It has been suggested that the collection of the seeds which are now produced in large quantities on Hevea plantations may form the basis of a profitable minor industry, since the kernels contain about 40 per cent of an oil which is similar to linseed oil, and has been favourably reported upon by chemists at home. The suggestion to lease out the right of collecting the seeds does not appear a very happy one, owing to the opportunities for thefts of rubber which such an arrangement would afford. But at times of abundance the collection could be readily carried out on the estate by children too small to take part in the tapping and other regular work.

Hevea seeds weigh about 7 lb. per thousand, and the cost of collection last year was given by the Superintendent of the Peradeniya Experiment Station as under half a cent a pound. As the kernels represent approximately half the weight of the seeds, a ton of kernels will not cost more than Rs. 22.50 to collect under these circumstances. To this must be added the cost of decorticating the seeds, and for this purpose machines are under trial, with which it is hoped to perform the operation at a comparatively small expense. It is possible that the development of this subsidiary industry will form an appreciable addition to the value of rubber estates in the future.


In densely inhabited countries like Java and South India, where the native population is obliged to work hard in order to obtain a meagre living, efficient labourers for employment on plantations are readily available at low wages. These two countries also provide a large number of emigrants to other parts of the Eastern Tropics which are less favoured in this respect, owing to the indolence or small numbers of the native population. Even in India a good deal depends upon the position and healthiness of the plantation. In every country some estates are always well supplied with labour, whilst others are exposed to constant difficulties in this respect

Ceylon has also a considerable native population, and the number of Sinhalese labourers on rubber estates is increasing. The supply is however by no means equal to the demand, and the deficit is made up exclusively by immigrant Tamils and kindred races from the neighbouring peninsula. In Sumatra the labour employed on the rubber estates is principally immigrant Javanese, emigration being permitted by the Government of the Dutch colonies subject to certain regulations. The Malay Peninsula is comparatively thinly populated, and the Malays do not take kindly to regular work on plantations. There is also a considerable Chinese population, of which many are employed in the mining industry; but Chinese labour has not been found entirely satisfactory for harvesting rubber, although the Chinese are widely employed in clearing and planting. In addition to a certain number of Chinese, Javanese and Malays, the rubber estates are principally supplied with indentured labour from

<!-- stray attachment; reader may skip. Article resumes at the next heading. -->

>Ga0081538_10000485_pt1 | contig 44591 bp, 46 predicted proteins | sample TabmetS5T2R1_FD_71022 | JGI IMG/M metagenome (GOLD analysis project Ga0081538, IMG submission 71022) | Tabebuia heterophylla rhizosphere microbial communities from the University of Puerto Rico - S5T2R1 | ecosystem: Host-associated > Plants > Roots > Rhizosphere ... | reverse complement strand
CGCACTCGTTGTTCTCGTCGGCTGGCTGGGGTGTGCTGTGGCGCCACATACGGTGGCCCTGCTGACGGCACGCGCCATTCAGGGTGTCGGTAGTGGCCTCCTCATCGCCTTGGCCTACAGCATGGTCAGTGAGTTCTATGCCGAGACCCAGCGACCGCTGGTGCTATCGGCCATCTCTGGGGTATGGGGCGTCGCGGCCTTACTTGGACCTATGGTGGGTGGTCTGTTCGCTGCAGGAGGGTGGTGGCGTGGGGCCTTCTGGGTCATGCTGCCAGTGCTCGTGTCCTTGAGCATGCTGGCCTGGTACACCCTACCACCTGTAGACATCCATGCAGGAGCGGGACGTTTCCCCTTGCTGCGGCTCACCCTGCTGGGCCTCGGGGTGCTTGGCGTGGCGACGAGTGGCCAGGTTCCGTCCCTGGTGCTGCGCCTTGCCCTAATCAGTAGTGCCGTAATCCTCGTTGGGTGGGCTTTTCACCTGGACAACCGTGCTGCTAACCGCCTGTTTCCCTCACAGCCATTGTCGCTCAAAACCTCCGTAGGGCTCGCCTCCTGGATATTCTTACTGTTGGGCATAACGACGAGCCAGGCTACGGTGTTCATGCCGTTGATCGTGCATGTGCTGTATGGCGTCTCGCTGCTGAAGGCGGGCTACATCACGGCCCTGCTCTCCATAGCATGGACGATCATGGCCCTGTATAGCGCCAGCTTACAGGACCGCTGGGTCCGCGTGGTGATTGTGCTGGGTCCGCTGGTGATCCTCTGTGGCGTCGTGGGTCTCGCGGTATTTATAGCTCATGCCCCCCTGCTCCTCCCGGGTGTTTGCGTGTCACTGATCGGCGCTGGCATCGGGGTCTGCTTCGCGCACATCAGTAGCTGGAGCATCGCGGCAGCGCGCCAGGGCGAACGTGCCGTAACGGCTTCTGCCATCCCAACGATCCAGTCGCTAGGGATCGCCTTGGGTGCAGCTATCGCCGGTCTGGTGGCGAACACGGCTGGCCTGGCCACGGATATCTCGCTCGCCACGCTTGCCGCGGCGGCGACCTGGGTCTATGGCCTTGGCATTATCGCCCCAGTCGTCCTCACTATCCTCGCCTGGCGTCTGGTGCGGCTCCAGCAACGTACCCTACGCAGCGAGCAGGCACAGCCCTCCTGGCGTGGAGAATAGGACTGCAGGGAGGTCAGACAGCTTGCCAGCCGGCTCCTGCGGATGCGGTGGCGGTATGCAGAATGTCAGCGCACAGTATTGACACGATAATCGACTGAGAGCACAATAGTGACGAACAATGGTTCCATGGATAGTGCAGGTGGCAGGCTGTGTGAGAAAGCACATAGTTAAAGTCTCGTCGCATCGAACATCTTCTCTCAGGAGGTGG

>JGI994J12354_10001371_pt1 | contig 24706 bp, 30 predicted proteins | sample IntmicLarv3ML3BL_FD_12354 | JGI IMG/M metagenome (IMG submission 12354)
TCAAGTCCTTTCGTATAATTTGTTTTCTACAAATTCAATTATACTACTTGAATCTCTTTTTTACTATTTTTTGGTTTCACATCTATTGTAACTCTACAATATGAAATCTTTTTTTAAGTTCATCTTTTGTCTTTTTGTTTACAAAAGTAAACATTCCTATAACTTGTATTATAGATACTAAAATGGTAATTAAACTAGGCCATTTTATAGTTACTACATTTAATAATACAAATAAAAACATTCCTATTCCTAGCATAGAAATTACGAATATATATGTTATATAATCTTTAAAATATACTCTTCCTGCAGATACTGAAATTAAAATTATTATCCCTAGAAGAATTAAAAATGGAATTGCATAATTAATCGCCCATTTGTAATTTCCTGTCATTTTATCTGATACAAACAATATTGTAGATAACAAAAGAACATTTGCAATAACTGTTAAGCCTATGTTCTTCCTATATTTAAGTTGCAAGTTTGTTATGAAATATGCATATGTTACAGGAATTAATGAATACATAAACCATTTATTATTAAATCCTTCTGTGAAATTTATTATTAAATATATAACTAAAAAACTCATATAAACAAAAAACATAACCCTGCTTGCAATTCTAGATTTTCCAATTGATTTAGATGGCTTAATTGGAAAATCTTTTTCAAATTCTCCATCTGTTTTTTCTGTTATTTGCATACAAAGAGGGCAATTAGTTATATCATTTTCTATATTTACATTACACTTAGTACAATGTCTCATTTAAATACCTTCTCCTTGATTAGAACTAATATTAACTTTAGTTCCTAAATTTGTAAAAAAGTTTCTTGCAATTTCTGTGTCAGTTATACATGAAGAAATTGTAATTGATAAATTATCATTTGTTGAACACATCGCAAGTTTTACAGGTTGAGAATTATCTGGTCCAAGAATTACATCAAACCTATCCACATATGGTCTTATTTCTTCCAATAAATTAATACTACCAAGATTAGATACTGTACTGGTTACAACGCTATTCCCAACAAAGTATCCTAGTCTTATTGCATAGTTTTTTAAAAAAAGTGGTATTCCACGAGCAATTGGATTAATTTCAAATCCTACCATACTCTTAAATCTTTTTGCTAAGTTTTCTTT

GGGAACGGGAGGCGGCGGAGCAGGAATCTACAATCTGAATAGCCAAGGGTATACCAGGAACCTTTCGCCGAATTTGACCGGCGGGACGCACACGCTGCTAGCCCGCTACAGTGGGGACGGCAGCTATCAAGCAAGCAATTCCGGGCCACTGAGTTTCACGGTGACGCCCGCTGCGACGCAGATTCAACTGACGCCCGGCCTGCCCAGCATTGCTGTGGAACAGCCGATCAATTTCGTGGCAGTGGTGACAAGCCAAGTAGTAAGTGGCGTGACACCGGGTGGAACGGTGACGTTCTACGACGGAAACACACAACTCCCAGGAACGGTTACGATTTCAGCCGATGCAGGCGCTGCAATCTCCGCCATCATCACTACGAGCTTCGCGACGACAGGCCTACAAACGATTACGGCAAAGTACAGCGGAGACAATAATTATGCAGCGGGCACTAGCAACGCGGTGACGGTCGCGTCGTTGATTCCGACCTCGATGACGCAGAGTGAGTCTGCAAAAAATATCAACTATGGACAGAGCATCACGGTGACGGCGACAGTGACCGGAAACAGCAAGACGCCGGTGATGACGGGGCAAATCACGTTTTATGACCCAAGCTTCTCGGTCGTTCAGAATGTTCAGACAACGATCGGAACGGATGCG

Southern India. Indeed, the drain of coolies from favoured districts in South India has recently been so great that the local planters are finding a difficulty in supplying their own needs, and there is a tendency to place obstacles in the way of further emigration. Large areas still exist, however, which have not yet been exploited by the labour agencies, and a good deal can probably still be done in this direction.

The number of labourers employed on estates of all kinds in the Federated Malay States in 1910 was approximately as follows:

Table XXVII. Labourers On Rubber Estates In Malaya In 1910


..... 99,000


..... 46,000


..... 18,000


..... 14,000


...... 2,000

Total 179,000

The great majority of the above were at work on rubber estates.

The number of Indian Tamils in Ceylon is probably nearly half a million, of whom perhaps a quarter are employed in the rubber planting industry. Every year a considerable proportion of these labourers returns to India by way of Tuticorin. The Manaar Railway is expected to be open next year, when the Tuticorin route will be little used. This increased facility will probably increase the flow of immigration.

Where recourse is had to immigrant coolies, the cost of their introduction must be paid by the estate, and in addition some advance is usually made, which may or may not be wholly recoverable from the labourers' wages within a certain number of years. In recent years, owing to the competition for labour, the system of advances in Ceylon has given rise to much abuse, and a state of affairs has arisen which is entirely opposed to the best interests of employer and employed alike.

The rates of wages paid to immigrant coolies, although sufficient to attract large numbers to leave their native country, are not very high according to western ideas. A good worker on a Ceylon rubber estate may earn from 50 to 60 cents a day {id. to lod.) and in the Malay States rather more. The governments of these countries have recently introduced legislation to protect the interests and welfare of the labourers, and increased attention is paid to their comforts and sanitation, whilst hospitals and schools are now being provided in all districts.